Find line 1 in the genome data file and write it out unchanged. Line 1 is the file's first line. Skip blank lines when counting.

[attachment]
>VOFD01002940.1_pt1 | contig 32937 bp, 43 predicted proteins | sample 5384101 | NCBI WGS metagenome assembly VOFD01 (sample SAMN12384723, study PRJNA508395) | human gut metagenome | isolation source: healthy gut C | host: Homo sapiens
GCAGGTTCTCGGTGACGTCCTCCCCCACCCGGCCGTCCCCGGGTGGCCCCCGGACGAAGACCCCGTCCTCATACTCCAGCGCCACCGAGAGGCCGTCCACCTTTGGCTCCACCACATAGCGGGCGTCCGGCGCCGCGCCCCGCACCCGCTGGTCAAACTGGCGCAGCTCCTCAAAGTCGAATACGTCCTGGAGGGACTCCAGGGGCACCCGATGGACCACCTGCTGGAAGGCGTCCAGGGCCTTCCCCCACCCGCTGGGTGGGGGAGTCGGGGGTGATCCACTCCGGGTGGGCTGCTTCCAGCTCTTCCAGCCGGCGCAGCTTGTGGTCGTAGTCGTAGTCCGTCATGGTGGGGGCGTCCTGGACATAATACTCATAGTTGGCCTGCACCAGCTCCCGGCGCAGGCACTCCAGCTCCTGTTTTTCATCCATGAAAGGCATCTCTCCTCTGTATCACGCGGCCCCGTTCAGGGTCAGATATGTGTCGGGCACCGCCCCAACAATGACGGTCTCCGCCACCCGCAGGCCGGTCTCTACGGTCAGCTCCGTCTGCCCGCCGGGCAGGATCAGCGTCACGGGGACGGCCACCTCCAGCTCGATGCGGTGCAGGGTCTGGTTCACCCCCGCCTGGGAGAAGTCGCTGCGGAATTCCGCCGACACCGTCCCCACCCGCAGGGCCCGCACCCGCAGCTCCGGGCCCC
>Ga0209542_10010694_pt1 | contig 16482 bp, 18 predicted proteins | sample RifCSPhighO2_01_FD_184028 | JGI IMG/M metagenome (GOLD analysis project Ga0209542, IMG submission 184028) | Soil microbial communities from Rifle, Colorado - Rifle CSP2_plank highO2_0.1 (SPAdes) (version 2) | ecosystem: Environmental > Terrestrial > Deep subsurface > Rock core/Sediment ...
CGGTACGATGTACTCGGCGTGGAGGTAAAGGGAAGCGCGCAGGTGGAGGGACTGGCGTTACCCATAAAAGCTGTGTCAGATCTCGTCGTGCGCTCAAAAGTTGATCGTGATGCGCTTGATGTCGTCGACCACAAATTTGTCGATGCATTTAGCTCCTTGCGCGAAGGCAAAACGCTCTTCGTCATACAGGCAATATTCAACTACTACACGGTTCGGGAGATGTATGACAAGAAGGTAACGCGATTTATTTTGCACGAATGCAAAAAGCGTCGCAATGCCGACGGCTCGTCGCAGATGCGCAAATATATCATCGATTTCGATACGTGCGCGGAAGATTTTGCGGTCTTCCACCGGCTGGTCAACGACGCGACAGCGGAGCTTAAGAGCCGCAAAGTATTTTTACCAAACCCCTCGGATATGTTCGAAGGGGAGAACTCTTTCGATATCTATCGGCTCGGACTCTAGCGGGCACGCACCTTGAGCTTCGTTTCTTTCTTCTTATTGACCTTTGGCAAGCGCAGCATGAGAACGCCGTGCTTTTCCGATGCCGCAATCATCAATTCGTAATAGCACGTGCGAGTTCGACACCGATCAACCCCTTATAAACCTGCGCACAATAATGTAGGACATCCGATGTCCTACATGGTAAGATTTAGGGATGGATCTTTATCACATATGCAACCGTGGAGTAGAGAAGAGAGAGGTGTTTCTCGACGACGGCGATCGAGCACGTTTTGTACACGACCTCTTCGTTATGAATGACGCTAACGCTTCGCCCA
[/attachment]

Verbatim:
>VOFD01002940.1_pt1 | contig 32937 bp, 43 predicted proteins | sample 5384101 | NCBI WGS metagenome assembly VOFD01 (sample SAMN12384723, study PRJNA508395) | human gut metagenome | isolation source: healthy gut C | host: Homo sapiens